As intolerance today is found even in Indonesia’s educational institutions, solutions must go beyond penalties or guidance to the troubled institutions.

Mainstreaming tolerance must be the solution but not by imposing the Pancasila state ideology as in the past. Forcing an ideology may have closed opportunities for genuine, open discussions in which differences are accepted without friction and conflict. We have instead become more intolerant because the state had forced its view on what tolerance is and how to express it.

Today we’re seeing the fruit of settling past differences through banning all expressions regarding ethnicity, religion, race and other group characteristics for the sake of stability, without instilling in people how to healthily nurse differences, by fostering many safe spaces that reflect our plurality.


Director of Rumah KitaB, a research institute for policy advocacy for the rights of the marginalized.



10 ways the world got closer to ending child marriage in the last 10 years

Every year, 12 million girls are married before the age of 18. That’s nearly one girl every three seconds, forced to grow up too soon.

But we’ve seen some encouraging progress over the last ten years. Although we still have a long way to go to end the practice for good, UNICEF reported in 2018 that global rates of child marriage are declining, with 25 million child marriages averted over the last decade.

And the good news doesn’t end there.

Here are ten ways the world got closer to ending child marriage over the last ten years:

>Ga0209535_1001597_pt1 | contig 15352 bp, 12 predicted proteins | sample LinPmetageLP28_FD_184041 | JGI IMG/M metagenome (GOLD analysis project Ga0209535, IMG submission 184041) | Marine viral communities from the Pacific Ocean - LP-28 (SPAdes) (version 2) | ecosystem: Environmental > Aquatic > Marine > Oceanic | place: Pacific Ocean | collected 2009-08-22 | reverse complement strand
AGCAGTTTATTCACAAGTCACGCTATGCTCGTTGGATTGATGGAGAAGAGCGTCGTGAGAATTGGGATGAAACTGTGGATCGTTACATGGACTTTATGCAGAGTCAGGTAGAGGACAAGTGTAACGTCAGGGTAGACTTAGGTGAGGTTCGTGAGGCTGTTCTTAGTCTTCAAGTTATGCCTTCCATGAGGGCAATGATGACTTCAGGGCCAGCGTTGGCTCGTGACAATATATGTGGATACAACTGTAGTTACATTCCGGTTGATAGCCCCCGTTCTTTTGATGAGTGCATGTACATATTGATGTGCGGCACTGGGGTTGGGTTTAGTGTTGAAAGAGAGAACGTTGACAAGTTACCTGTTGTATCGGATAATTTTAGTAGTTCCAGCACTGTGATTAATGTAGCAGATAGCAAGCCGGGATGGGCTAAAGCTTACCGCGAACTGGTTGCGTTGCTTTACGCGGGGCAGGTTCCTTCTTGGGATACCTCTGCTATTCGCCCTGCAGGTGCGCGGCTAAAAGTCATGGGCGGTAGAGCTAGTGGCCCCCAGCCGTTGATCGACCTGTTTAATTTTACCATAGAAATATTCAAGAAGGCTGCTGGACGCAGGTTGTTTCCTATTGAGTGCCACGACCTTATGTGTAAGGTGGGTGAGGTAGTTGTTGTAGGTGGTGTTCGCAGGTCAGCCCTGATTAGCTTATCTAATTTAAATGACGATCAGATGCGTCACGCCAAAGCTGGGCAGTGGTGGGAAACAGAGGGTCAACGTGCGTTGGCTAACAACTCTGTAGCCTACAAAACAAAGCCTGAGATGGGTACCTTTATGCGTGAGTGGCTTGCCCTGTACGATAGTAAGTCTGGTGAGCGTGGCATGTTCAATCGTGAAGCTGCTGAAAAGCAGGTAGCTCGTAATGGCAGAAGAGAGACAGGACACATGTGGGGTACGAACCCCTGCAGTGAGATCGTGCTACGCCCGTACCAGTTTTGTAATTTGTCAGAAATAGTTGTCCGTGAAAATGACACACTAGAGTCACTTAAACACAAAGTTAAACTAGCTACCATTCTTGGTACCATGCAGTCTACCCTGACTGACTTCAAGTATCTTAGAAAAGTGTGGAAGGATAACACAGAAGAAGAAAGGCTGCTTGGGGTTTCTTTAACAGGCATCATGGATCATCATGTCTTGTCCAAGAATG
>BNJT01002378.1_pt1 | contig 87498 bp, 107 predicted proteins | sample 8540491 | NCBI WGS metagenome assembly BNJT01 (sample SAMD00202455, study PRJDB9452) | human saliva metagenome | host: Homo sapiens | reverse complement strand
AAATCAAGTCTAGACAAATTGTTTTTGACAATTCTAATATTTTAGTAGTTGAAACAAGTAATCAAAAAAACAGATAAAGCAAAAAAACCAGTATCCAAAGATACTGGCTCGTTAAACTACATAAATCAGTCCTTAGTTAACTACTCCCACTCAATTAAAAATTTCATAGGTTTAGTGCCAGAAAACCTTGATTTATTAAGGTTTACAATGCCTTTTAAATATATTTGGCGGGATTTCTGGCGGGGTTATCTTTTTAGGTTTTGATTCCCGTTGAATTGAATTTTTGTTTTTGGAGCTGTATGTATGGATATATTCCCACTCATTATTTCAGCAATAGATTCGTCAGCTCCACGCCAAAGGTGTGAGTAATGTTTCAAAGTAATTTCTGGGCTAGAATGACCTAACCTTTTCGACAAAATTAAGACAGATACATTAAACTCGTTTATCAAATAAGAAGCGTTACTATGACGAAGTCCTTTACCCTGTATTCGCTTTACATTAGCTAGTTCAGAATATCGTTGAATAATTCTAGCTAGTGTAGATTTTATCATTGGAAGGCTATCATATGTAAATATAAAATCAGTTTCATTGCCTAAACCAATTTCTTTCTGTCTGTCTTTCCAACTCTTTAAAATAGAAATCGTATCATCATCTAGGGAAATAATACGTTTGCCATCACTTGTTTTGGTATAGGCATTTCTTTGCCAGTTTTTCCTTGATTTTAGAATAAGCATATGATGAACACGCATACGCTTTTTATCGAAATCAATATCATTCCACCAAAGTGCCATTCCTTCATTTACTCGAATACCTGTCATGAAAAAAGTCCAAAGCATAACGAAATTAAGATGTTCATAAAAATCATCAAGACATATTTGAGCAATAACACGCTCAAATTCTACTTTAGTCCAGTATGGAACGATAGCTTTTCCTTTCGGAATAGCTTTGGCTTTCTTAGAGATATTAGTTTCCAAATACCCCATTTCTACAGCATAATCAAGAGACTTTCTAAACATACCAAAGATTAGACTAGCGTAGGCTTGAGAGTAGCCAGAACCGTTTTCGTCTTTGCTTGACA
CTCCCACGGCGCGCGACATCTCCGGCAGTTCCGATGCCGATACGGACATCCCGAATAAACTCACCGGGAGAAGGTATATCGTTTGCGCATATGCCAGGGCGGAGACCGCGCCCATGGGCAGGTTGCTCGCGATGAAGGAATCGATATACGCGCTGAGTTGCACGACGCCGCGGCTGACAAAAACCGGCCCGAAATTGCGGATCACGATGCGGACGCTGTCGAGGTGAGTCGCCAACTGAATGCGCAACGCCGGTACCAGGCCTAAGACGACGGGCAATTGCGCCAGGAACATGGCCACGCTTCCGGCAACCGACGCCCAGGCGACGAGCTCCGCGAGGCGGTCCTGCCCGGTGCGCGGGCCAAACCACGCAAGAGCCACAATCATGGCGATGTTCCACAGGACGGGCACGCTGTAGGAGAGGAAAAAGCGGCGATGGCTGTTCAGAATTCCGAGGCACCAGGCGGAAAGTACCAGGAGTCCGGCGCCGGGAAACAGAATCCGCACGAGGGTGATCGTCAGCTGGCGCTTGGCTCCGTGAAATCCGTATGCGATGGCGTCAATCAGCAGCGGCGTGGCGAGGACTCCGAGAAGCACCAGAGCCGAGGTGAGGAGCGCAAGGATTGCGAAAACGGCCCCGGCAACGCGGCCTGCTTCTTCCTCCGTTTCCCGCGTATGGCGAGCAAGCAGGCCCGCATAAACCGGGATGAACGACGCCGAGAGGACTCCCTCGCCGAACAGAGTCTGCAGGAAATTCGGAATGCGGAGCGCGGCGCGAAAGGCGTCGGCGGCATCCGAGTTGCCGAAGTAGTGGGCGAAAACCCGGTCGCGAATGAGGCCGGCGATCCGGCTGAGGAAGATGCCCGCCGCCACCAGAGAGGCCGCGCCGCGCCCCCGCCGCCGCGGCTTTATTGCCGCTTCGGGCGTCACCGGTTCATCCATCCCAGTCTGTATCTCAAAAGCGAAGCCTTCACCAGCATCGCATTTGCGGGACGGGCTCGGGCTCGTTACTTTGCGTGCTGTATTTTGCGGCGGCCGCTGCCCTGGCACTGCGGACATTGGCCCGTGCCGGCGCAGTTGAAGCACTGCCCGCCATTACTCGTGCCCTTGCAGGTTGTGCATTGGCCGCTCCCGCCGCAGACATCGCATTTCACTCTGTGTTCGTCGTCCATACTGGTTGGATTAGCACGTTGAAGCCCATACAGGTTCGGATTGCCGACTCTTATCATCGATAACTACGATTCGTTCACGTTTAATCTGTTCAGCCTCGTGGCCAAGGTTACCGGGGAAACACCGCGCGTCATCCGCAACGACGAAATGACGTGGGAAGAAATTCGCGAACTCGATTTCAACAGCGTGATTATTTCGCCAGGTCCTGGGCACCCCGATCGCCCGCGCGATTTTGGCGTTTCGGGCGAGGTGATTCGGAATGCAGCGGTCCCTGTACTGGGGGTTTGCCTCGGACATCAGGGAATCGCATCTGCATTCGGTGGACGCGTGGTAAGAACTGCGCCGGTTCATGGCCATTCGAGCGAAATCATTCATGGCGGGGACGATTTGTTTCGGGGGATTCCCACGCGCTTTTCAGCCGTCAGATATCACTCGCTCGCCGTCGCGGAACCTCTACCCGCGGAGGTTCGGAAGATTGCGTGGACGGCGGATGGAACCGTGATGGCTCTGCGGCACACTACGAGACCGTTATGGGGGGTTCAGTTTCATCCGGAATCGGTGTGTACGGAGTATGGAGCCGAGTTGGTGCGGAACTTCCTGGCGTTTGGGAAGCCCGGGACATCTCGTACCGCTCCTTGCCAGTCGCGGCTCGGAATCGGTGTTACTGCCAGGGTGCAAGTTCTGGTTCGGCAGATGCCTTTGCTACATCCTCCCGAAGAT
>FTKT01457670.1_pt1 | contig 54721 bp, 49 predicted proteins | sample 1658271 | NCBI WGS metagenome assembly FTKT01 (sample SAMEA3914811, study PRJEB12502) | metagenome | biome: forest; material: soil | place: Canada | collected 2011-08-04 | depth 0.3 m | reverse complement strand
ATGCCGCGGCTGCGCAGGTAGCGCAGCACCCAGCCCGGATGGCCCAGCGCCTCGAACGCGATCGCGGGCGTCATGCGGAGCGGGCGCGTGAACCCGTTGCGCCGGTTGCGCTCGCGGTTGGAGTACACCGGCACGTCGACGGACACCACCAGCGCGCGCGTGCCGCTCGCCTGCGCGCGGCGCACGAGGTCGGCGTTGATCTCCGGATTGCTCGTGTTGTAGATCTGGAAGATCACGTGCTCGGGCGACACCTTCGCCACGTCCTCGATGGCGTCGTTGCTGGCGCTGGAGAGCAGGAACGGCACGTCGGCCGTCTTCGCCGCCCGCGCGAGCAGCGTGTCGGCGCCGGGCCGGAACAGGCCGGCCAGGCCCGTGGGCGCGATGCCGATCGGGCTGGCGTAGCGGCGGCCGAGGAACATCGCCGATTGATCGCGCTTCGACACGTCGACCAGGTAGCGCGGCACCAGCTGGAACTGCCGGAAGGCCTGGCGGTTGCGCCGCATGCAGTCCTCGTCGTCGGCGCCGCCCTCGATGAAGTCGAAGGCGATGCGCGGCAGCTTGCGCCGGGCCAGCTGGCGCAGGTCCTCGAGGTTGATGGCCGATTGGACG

1. Over 1,000 organisations have united to end child marriage 

Since 2011, the Girls Not Brides partnership has grown from zero members to a global movement of over 1,300 organisations across the globe.

Our global partnership reached a milestone 1000 members. Members celebrate at the Girls Not Brides Global Meeting in Kuala Lumpur, Malaysia. Credit: Graham Crouch / Girls Not Brides.

That’s thousands of organisations and activists who are working around the clock for a world free of child marriage, where girls can exercise their rights and achieve their full potential.

Together we’re stronger. And together we’ll reduce the number of child brides.

2. Child marriage went from a taboo topic to a prominent world issue

At the beginning of the last decade, child marriage was a taboo subject that governments, world leaders and communities across the world didn’t talk about. Fast forward ten years and it’s a prominent issue on the global agenda and in the communities where child marriage is most prevalent.

In 2016, child marriage was embedded within the UN’s Sustainable Development Goals (SDGs). They’re a set of ambitious and urgent goals and targets aimed at changing our world for the better.

Under Goal 5 – to achieve gender equality, Target 5.3 aims to “eliminate all harmful practices, such as child, early and forced marriage and female genital mutilations” by 2030. As a result, 193 countries have committed to end child marriage by 2030, changing the lives of vulnerable girls and women for the better.